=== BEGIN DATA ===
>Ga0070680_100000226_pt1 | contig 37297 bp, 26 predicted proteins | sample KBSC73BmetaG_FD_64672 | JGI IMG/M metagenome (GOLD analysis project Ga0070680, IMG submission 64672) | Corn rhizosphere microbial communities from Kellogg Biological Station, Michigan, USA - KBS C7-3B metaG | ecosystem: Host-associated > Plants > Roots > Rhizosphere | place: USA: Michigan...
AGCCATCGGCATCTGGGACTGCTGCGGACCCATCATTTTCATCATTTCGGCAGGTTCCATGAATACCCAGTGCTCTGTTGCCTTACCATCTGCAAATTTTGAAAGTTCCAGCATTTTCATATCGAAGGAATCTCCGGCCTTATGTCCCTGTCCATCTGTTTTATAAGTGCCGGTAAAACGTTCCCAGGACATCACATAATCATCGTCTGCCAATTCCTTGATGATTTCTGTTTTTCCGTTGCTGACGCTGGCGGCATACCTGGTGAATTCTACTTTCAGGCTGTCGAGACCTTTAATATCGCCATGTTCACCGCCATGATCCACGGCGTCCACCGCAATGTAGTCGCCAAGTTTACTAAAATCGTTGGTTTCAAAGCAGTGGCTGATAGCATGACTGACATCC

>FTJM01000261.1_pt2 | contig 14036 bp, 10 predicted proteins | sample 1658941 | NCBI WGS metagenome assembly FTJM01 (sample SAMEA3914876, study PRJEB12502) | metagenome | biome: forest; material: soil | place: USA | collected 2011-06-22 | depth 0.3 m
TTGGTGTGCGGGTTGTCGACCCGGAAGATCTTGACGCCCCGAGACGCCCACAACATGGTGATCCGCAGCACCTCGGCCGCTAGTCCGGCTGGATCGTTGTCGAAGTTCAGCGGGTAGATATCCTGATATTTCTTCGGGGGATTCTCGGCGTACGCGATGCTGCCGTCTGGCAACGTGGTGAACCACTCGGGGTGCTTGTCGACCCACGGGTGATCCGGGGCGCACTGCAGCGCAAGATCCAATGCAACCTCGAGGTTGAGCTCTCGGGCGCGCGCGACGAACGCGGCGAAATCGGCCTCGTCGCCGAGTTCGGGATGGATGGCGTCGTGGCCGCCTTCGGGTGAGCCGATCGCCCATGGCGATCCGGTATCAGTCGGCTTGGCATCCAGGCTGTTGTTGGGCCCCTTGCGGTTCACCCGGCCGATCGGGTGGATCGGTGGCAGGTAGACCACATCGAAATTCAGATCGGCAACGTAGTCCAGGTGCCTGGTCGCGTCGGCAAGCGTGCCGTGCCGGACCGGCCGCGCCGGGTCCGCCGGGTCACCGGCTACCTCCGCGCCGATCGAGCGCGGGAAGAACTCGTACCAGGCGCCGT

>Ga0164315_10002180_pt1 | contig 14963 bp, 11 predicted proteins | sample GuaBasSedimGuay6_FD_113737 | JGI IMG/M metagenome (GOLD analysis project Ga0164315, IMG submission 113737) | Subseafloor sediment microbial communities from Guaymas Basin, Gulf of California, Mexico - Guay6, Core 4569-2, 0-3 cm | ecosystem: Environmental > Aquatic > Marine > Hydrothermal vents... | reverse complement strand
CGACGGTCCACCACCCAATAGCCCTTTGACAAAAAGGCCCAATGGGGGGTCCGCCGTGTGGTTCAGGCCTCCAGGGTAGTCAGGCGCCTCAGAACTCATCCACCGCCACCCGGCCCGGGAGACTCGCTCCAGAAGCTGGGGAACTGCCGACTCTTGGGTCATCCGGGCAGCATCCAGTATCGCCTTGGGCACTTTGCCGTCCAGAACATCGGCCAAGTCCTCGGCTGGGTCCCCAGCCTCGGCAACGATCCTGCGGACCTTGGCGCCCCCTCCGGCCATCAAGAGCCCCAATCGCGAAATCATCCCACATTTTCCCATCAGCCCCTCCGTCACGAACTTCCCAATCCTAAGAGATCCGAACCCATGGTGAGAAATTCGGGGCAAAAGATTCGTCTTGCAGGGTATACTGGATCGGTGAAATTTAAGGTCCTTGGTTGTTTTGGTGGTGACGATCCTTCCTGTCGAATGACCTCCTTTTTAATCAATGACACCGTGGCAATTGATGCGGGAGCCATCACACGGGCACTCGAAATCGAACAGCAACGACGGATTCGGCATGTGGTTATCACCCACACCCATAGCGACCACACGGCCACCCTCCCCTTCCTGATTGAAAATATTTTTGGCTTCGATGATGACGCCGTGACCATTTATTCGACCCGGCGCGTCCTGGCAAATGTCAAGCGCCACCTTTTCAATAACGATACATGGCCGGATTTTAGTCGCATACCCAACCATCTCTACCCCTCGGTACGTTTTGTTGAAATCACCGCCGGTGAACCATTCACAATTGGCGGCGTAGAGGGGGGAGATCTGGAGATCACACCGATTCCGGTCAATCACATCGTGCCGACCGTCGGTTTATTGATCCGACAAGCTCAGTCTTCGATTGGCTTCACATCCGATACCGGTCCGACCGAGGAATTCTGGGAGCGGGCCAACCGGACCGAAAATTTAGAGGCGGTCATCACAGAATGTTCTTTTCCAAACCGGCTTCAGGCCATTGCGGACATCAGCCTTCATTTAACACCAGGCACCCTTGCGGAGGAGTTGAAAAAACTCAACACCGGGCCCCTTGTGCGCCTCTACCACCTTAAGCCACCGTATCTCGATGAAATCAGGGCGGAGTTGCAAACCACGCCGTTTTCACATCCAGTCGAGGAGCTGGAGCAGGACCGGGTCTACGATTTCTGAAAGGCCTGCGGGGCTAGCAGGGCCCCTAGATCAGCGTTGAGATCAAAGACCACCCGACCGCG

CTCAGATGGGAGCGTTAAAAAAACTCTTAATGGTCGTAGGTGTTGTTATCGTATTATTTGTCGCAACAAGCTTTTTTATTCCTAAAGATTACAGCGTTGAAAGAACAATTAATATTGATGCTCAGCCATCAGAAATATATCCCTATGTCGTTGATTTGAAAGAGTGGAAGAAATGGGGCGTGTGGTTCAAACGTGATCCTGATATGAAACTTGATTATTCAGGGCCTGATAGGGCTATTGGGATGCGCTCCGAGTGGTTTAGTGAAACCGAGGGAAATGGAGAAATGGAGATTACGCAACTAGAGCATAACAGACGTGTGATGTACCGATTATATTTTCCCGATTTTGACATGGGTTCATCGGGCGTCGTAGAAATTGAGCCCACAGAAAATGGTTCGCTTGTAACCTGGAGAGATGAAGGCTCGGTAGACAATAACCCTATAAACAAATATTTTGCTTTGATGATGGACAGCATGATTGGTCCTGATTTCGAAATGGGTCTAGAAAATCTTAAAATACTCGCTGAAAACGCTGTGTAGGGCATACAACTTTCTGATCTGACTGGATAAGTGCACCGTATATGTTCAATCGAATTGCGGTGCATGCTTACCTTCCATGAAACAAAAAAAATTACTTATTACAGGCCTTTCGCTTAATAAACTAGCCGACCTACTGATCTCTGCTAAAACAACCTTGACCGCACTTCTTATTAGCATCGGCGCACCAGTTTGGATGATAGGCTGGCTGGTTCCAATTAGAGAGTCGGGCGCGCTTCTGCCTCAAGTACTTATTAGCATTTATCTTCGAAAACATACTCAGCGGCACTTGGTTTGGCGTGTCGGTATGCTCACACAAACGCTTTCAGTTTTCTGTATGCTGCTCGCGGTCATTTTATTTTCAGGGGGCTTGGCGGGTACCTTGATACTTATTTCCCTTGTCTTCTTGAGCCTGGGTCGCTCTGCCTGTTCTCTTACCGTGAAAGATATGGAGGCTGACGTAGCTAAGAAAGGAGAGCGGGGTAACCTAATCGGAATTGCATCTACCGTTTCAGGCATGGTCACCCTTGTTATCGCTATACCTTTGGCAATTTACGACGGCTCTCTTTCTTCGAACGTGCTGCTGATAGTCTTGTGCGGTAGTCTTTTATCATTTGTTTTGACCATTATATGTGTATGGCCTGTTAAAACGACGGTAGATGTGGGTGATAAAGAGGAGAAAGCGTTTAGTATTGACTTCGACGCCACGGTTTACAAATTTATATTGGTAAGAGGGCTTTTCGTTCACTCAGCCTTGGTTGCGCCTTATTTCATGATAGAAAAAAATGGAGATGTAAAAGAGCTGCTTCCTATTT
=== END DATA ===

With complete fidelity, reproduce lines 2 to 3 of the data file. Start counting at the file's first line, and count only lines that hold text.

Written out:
AGCCATCGGCATCTGGGACTGCTGCGGACCCATCATTTTCATCATTTCGGCAGGTTCCATGAATACCCAGTGCTCTGTTGCCTTACCATCTGCAAATTTTGAAAGTTCCAGCATTTTCATATCGAAGGAATCTCCGGCCTTATGTCCCTGTCCATCTGTTTTATAAGTGCCGGTAAAACGTTCCCAGGACATCACATAATCATCGTCTGCCAATTCCTTGATGATTTCTGTTTTTCCGTTGCTGACGCTGGCGGCATACCTGGTGAATTCTACTTTCAGGCTGTCGAGACCTTTAATATCGCCATGTTCACCGCCATGATCCACGGCGTCCACCGCAATGTAGTCGCCAAGTTTACTAAAATCGTTGGTTTCAAAGCAGTGGCTGATAGCATGACTGACATCC

>FTJM01000261.1_pt2 | contig 14036 bp, 10 predicted proteins | sample 1658941 | NCBI WGS metagenome assembly FTJM01 (sample SAMEA3914876, study PRJEB12502) | metagenome | biome: forest; material: soil | place: USA | collected 2011-06-22 | depth 0.3 m